CEFAS: A pathway to mitigating infection and disease caused by emergent Enterocytozoon hepatopenaei (Microsporidia) in the whiteleg shrimp (Penaeus vannamei)
The University of Exeter’s College of Life and Environmental Sciences, in partnership with the Centre for Environment, Fisheries and Aquaculture Science (Cefas), are inviting applications for a fully-funded PhD studentship to commence in September 2016 (or as soon as possible thereafter). For eligible students the studentship will cover UK/EU tuition fees plus an annual tax-free stipend of £14,198 for 3.5 years. The student would be based in Biosciences in the College of Life and Environmental Sciences at the Streatham Campus in Exeter.
Dr Bryony Williams, University of Exeter
Dr Grant Stentiford, Cefas
Dr Ornchuma Itsathitphaisarn, Mahidol University, Thailand
The Microsporidia are a diverse parasite phylum infecting all major animal lineages in all environments. Parasites of economically important taxa (such as shrimp) are close relatives of those infecting humans, suggesting that most human infections are in fact zoonotic, obtained via interaction with water and the food chain (1). Recently, a high profile example has emerged in Asian shrimp farming. Enterocytozoon hepatopenaei (EHP) was first detected in 2009 as a low-prevalence/low intensity infection of Thai tiger shrimp, and described by researchers at Cefas and Mahidol University (2). It is the closest relative to the human pathogen Enterocytozoon bienuesi infecting human patients with HIV/AIDS. It has since emerged as a high prevalence/high intensity disease in whiteleg shrimp farmed in China, Indonesia, Malaysia, Vietnam and India. It is associated with severe growth retardation and mortality. This pathogen has emerged very rapidly, is associated with the well publicised condition termed ‘Early Mortality Syndrome’ (EMS), and is set to cause multi hundred million-dollar losses in Asian shrimp production. Infections are now at a critical level with some farms reporting 100% prevalence in shrimp ponds. Given its emerging importance and potential for spread, EHP fulfils many of the criteria for listing by the OIE and other regional bodies responsible for controlling spread of emergent aquatic pathogens (3) and urgent study is required to devise strategies to mitigate its effects on the shrimp industry.
Identifying host-parasite interactions: The student will exploit existing genomic resources for Enterocytozoon hepatopenaei to better understand how the pathogen interacts with its shrimp host. The student will identify the EHP putative secretome using bioinformatics and screen this for potential effector families and for proteins that are predicted to be localised to the surface of the cell/spore. These putative ‘host interactors’ will then be cloned and expressed and used as bait to pull down their targets from host tissues, with the aim of identifying interaction targets in the host during infection. These shrimp proteins will be identified using protein mass spectrometry using the publically available Litopenaeus vannamei (White leg shrimp) EST database as a reference. These interactions will be confirmed using a yeast II hybrid assay and other proteomic approaches such as co-immmunoprecipitation.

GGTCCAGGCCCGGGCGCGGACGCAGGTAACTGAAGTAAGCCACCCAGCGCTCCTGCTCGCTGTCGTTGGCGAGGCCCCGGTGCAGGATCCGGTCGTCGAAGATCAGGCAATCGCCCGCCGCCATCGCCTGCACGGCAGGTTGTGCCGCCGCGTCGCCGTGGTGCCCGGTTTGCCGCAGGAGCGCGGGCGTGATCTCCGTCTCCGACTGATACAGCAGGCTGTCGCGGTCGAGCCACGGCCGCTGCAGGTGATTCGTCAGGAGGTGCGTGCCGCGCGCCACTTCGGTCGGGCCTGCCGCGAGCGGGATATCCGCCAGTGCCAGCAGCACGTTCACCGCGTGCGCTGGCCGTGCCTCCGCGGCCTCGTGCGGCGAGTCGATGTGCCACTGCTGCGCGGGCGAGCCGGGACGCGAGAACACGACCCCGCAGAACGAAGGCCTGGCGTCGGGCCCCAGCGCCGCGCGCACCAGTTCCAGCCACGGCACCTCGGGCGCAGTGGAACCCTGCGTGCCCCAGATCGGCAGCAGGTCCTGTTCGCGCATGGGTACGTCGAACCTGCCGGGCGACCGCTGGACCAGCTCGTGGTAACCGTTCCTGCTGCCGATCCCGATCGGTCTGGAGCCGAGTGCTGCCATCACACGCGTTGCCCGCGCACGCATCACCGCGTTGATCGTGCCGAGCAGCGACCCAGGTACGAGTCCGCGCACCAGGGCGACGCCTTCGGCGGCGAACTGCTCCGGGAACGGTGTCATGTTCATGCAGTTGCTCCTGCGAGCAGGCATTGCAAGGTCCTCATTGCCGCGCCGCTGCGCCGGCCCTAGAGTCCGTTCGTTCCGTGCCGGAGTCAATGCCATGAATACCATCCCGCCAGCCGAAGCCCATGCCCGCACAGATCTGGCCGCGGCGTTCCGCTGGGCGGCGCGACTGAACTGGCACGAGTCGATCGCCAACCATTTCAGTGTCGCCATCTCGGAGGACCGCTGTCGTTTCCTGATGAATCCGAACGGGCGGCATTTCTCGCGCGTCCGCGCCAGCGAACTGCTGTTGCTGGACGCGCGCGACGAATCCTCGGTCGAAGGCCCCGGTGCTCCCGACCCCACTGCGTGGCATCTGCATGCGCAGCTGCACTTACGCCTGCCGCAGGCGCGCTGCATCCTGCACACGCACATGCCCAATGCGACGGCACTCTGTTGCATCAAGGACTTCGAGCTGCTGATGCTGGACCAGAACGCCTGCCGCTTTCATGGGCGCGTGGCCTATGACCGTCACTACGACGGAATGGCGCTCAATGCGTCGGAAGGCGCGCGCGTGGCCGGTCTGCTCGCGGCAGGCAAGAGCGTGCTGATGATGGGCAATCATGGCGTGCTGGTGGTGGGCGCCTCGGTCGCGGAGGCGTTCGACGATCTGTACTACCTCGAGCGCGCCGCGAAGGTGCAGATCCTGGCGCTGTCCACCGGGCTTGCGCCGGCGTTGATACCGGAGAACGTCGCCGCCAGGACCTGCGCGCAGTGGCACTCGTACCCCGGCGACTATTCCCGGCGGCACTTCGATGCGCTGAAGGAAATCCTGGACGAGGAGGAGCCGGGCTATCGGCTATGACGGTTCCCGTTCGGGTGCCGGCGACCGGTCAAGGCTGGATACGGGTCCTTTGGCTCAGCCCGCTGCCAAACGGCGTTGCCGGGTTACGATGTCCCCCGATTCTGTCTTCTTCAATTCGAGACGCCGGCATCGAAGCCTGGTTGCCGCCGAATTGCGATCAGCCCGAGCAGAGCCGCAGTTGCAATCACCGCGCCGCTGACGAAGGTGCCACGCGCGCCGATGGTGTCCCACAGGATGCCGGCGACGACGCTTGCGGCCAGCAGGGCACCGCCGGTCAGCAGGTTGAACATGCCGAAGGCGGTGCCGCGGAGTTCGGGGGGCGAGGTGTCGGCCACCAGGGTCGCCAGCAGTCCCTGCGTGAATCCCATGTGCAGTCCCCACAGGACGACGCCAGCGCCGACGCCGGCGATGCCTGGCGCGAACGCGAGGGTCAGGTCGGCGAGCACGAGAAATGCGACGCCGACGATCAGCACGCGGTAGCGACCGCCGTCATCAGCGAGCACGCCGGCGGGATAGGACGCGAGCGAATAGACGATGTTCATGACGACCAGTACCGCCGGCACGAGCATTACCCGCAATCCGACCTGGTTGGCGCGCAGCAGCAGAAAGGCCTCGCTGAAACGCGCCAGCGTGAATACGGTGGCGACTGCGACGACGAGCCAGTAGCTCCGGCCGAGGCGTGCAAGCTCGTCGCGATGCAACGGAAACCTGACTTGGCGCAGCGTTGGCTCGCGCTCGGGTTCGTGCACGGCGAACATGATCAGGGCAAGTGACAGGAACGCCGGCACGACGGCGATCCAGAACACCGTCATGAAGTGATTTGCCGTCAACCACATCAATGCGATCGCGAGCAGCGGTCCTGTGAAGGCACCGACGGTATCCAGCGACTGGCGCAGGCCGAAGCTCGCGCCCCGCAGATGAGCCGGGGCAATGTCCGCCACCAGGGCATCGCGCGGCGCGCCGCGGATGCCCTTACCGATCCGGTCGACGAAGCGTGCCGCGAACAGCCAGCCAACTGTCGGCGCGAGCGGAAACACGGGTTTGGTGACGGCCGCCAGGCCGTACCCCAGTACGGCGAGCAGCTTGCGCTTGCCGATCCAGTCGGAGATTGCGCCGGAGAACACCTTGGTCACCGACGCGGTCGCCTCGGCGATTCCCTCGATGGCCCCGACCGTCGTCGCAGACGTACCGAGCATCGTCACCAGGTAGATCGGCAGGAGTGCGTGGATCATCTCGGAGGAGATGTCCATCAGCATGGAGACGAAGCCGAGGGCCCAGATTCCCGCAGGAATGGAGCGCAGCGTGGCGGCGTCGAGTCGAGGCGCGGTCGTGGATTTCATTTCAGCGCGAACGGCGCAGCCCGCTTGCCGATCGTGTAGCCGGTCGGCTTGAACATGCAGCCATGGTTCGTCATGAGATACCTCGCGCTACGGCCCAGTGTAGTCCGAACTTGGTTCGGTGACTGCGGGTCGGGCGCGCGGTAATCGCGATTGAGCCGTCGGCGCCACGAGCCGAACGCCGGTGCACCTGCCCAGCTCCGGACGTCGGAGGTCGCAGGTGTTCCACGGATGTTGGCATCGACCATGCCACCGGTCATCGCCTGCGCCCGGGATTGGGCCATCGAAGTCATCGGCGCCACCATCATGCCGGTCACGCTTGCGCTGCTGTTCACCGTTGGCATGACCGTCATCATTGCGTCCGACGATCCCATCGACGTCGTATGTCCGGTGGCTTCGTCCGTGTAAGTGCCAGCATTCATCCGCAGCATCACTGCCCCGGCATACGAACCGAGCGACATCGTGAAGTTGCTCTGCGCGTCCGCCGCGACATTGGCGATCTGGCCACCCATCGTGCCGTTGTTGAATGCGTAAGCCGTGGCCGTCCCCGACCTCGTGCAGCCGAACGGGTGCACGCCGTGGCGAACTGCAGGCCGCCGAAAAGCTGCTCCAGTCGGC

Identifying potential naturally resistant mutants: After identifying the interaction partners in the host and pathogen, multiple Litopenaeus vannamei (infected and uninfected) isolates will be PCR screened for diversity at these genomic sites. Here we will look for evidence of natural variation in these genes and explore whether changes at these sites are imparting a natural resistance to microsporidian infection.
Testing host receptor mutations using CRISPR-CAS9: In the future it may become more common to design and consume genetically modified seafood and the generation of GM disease resistant shrimp may soon become desirable. The work above generates essential information about the types of targets that could be knocked down in order to generate EHP resistant white-leg shrimp. One technology that may be used for this purpose is the CRISPR-CAS9 system. The whiteleg shrimp produces zygotes by external fertilisation and these represent a potential target for transformation with the CRISPR–CAS9 constructs. The student will work with collaborators in Thailand at CENTEX Shrimp/BIOTEC to generate CRISPR-CAS9 modified shrimps with knock-down of proteins involved in microsporidian interactions with the aim of setting up infection assays with EHP.
This award provides annual funding to cover UK/EU tuition fees and a tax-free stipend. For students who qualify to pay UK/EU tuition fees, the award will cover the tuition fees in full plus a tax-free stipend of £14,198 per year for 3.5 years.
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